TIL about Acceptance and Commitment Therapy (pronounced as one word ‘ACT’). It comprises of six sequential behaviors that can better help you address your psychological discomforts. I am not in the state of judging it’s efficacy because I haven’t tried it in full, but there seems to be some redundancy in suggested behaviors and half of them are directly acquired from Buddhist teachings. In any case, I will split this TIL into two parts. Following are the first three “core principles”:

  1. Defusion: This one comes right from the playbook of mindfulness, in that it asks the patient to disassociate herself with the discomforting thoughts. For example, actively bring some negative self judgement to your consciounsess, preferably something that has bothered you before. “I am such a loser in life”. Try to consider it as absolutely true and then notice how that “reality” makes you feel.

    After a few seconds, instead of thinking “I am such a loser in life”, think “I am having a thought that… ‘I am such a loser in life’”. Do you notice any distance from the original thought? No? Okay, then try to understand the structure of that thought. Is it something you can see or is it something you can hear? Consider yourself as a scientist whose mission is to study this thought? Where is it located? In order to study it, maybe try saying it out loud again and again until it becomes pure sound without any meaning to it.

    So the idea here is to actively play around with distressing thoughts in different ways and not allow them to only make you feel a particular emotion. Our usual way of dealing with them is to escape them which makes matter worse. Which brings us to the second behavior..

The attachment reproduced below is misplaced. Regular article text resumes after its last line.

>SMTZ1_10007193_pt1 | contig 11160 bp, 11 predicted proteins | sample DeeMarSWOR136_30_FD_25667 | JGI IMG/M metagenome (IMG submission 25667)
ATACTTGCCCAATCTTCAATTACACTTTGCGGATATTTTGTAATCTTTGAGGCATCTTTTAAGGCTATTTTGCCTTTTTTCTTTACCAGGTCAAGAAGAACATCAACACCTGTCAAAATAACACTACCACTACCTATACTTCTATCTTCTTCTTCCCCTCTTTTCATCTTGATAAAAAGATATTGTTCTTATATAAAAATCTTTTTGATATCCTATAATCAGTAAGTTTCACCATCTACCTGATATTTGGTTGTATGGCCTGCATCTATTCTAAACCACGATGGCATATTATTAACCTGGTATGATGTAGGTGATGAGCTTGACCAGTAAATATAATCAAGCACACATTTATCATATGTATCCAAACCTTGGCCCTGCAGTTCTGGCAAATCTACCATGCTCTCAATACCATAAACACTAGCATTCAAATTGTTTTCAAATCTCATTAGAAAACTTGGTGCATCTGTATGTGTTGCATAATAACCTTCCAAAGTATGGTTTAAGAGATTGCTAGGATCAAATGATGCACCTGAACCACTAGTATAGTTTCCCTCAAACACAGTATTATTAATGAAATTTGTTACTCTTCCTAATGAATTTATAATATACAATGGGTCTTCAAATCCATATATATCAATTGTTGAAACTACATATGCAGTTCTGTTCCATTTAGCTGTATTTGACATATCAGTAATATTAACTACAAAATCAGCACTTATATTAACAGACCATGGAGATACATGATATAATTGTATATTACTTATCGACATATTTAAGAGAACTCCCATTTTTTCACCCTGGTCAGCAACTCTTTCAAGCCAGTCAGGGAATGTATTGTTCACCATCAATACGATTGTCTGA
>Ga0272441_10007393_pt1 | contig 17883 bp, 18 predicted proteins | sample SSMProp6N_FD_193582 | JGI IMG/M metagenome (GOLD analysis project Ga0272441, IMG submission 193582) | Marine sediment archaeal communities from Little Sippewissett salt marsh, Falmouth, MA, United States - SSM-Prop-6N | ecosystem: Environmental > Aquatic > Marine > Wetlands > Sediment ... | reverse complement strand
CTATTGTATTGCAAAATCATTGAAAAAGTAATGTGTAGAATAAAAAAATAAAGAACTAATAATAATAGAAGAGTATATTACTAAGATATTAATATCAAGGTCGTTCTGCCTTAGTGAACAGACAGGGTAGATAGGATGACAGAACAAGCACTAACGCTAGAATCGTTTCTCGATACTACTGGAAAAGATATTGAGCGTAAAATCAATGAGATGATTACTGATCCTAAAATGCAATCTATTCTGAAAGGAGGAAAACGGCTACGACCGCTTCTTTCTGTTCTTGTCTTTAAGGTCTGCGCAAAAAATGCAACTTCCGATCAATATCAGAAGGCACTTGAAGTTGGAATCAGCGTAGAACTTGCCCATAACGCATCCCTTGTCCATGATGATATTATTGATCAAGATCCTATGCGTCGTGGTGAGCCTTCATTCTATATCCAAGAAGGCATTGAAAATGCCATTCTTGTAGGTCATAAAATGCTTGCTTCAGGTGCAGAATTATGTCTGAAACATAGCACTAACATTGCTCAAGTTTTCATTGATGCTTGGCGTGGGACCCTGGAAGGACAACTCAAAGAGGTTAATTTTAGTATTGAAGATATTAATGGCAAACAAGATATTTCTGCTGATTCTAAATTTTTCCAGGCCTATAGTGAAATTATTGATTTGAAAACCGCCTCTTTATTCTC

2. Expansion/Acceptance: Imagine a situation that makes you anxious. Could be going to a social event, speaking in front of a large crowd or talking to a relative you haven’t talked to in years. Point is that the imagination has to give rise to some negative feeling. Now like before, start observing the feeling like a scientist. No matter how silly it seems, try to find out the “weight”, “temperature”, “location” or “outline” of this negative emotion. Let your imagination run wild and anthromorphize that feeling if you can. Russ Harris describes it as switching off your “struggle switch”. When the switch is ON, we try to counter the negative feeling by escaping it or getting angry at it.

    This means we could end up with anger about our anxiety: ‘How dare they make me feel like this?’ Or sadness about our anxiety: ‘Not again. Why do I always feel like this?’ Or anxiety about our anxiety: ‘What’s wrong with me? What’s this doing to my body?’ Or a mixture of all these feelings. These secondary emotions are useless, unpleasant, and unhelpful, and a drain upon our vitality. In response we get angry, anxious or guilty. Spot the vicious cycle?

    But by switching it off using some silly but effective techniques, we are becoming comfortable with the feeling anxiety. It’s easier said than done of course but by being a little playful with them, one can drastically decrease the psychological damage that they usually cause. So next time you feel anxious, ask yourself “Is the struggle switch on or off?”

  3. Contact with the present moment: Again, nothing different here from the ancient mindfulness techniques. Eating dinner? Shut out all simulations and focus only on your food. Look at it deeply (colors, shapes), notice the smells and feel all the flavors in your mouth while chewing. If you notice your brain thinking random thoughts while eating, slowly come back to doing these actions. It’s just like Vipassana but instead of inhaling and exhaling, you are trying to be fully present with a mundane task that you do everyday. Similar strategy can be performed with washing dishes or brushing teeth. It just has to be mundane enough that usually your brain goes into an unconscious state of random or non-random thinking while doing that task.

In the next TIL, I will summarize other three principles that power ACT: The Observing Self, Values and Committed Action.